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Class 1 biosafety cabinet


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6 replies to this topic

#1 yobou

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Posted 08 November 2018 - 02:42 AM

Dear All

we are considering to purchase a biosafety cabinet for in vitro work on human cancer cell lies (biosafety levels 1 and 2). however for budget issues we have been offered class 1 as a cheaper alternative to class 2 cabinets. I have searched the internet about critical differences that may adversely affect the personnel or the cell culture but could not find sound differences in our case that justify the price difference assuming that options in both models are the same. we need to take a final decision to buy but I need to hear your opinions that  surely will help.

I have attached a PDF for the offered model

thanks 

Attached Files



#2 bob1

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Posted 08 November 2018 - 08:19 AM

It depends on the materials you are working with - as you are doing cell culture, I would recommend a class II cabinet because the class I cabinets usually do not provide protection for your samples. Having said that, with good technique cell culture used to be done on the bench (before many biosafety rules) with just a bunsen as containment/protection.

 

I would check the relevant biosafety regulations for your region/country - often class II materials will require a class II hood.



#3 mdfenko

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Posted 08 November 2018 - 02:59 PM

you may also want to take into consideration future plans. if you think you will need a class ll cabinet in the future, then you may want to purchase it now (if for no other reason than that the price will be higher in the future). personally, i always liked to get more than my current need with the expectation that i may need the capabilities in the future.


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#4 yobou

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Posted 09 November 2018 - 10:28 AM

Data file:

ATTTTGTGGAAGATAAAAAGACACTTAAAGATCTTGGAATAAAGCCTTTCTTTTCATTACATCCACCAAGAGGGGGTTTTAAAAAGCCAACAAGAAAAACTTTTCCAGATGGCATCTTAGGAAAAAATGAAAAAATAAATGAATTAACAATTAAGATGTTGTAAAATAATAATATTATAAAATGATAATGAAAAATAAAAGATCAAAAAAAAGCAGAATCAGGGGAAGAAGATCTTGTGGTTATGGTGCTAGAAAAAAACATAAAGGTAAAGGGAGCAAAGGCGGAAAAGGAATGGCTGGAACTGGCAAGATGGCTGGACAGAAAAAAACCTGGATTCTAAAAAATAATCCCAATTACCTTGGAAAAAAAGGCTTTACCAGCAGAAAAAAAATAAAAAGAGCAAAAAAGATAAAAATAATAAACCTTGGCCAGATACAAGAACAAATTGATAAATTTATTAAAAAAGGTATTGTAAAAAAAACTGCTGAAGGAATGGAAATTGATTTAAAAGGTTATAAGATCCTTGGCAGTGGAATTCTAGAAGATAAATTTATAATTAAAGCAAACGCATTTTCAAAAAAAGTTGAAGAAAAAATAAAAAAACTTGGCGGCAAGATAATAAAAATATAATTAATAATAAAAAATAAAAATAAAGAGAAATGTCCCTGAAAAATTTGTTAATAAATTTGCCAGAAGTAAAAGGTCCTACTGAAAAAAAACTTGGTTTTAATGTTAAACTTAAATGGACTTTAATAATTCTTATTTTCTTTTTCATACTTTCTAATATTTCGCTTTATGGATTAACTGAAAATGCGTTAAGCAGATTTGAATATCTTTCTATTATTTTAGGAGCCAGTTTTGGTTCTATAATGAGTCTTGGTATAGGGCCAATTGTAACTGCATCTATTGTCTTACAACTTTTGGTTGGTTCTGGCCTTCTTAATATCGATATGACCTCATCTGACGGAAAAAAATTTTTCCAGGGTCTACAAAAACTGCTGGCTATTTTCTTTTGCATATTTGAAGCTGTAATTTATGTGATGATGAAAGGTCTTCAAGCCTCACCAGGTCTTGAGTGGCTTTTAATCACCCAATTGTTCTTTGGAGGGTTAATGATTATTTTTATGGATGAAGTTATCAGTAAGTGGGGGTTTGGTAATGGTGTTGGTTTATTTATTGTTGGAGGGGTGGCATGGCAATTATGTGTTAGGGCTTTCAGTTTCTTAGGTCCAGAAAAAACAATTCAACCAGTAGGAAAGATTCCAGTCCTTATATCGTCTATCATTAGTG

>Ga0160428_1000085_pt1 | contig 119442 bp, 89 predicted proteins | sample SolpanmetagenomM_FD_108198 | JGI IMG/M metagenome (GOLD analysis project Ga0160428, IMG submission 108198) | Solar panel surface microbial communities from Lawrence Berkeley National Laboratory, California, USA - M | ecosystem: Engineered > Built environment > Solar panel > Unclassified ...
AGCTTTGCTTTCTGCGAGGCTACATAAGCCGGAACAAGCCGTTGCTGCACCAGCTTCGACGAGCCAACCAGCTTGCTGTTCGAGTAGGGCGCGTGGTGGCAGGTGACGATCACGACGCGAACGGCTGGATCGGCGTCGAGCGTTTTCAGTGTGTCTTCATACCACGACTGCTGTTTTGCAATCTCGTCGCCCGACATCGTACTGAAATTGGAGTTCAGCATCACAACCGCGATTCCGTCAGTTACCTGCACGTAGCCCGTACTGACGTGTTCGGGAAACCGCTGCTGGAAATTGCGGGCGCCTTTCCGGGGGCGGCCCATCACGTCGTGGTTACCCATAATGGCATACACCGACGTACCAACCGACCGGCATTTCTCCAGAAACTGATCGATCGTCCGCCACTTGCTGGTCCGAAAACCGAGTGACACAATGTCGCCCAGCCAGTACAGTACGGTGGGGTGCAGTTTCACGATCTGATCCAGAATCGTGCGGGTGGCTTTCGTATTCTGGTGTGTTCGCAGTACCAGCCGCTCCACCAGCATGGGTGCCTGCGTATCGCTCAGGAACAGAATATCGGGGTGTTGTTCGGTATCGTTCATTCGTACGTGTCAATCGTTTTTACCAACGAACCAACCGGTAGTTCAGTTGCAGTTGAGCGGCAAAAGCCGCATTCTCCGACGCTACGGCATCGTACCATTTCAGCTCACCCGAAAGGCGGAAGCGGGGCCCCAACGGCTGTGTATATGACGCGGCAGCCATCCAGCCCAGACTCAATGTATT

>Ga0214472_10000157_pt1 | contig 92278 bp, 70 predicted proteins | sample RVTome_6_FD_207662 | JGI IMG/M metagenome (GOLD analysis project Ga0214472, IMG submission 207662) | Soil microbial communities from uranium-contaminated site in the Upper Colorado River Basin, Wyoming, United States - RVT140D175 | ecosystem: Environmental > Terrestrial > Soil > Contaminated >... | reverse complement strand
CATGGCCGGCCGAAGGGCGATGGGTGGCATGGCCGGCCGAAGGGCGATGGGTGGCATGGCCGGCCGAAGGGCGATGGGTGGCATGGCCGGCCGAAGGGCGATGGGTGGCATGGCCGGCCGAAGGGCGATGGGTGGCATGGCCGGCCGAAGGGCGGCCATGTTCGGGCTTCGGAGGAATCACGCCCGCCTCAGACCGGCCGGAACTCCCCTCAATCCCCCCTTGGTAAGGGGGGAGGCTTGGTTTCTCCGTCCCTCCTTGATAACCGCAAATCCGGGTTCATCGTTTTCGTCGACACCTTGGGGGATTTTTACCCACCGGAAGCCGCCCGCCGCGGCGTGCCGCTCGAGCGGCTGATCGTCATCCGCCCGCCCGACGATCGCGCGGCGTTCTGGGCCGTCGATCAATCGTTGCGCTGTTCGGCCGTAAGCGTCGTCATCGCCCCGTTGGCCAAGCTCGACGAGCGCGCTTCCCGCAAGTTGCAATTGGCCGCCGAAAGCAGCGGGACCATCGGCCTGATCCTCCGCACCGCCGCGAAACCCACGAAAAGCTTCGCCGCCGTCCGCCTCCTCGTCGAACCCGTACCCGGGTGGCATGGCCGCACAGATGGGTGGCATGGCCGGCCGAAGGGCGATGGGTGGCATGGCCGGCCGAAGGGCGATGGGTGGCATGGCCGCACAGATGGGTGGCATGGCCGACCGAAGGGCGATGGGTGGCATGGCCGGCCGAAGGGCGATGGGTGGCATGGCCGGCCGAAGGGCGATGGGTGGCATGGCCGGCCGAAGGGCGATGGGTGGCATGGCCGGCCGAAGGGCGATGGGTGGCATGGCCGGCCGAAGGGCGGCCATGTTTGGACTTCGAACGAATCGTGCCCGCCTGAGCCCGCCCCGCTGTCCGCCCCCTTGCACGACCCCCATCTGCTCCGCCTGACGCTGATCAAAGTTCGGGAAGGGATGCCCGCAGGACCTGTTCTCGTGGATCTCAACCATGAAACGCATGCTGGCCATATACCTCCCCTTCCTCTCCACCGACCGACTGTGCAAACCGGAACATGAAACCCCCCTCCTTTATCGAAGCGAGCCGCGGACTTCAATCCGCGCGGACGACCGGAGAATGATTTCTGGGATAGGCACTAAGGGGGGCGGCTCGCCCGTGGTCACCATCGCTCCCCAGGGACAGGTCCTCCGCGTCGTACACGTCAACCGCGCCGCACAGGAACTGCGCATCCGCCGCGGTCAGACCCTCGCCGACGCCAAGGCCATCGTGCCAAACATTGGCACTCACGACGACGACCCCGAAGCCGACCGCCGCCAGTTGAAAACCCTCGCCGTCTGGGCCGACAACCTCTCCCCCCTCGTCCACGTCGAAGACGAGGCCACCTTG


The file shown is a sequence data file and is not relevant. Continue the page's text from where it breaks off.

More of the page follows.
It depends on the materials you are working with - as you are doing cell culture, I would recommend a class II cabinet because the class I cabinets usually do not provide protection for your samples. Having said that, with good technique cell culture used to be done on the bench (before many biosafety rules) with just a bunsen as containment/protection.

 

I would check the relevant biosafety regulations for your region/country - often class II materials will require a class II hood.

does not provide protection to the samples?? get contaminated?? alternatively, what do you mean by protection?. 



#5 bob1

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Posted 26 November 2018 - 09:11 AM

Exactly what I said, the protection is not there - air does not get purified and recirculated. Basically as I understand it, the air is blowing from you (the user) to the sample...



#6 yobou

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Posted 26 November 2018 - 10:05 AM

Exactly what I said, the protection is not there - air does not get purified and recirculated. Basically as I understand it, the air is blowing from you (the user) to the sample...

could you please have a look at the attached manual in my first post . It says HEPA filters are there circulating the air . I  cannot find something about the air moving from outside (the operator) to the inside (the sample) without being HEPA filtered. can you let me know where can I infer this info from the manual (which page?)



#7 bob1

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Posted 26 November 2018 - 09:40 PM

The brochure is a product sales one, it doesn't have the full description of the airflow. However, from the specs I can see that one has an air barrier in place, which is good - it does mean that you have some protection of your sample from the outside. I'm not sure what happens to the air after that. 

 

Here's a description of how they work (disclaimer: it's from a manufacturer of hoods, but seems to be about right.): https://www.nuaire.c...ss-one-bsc-work






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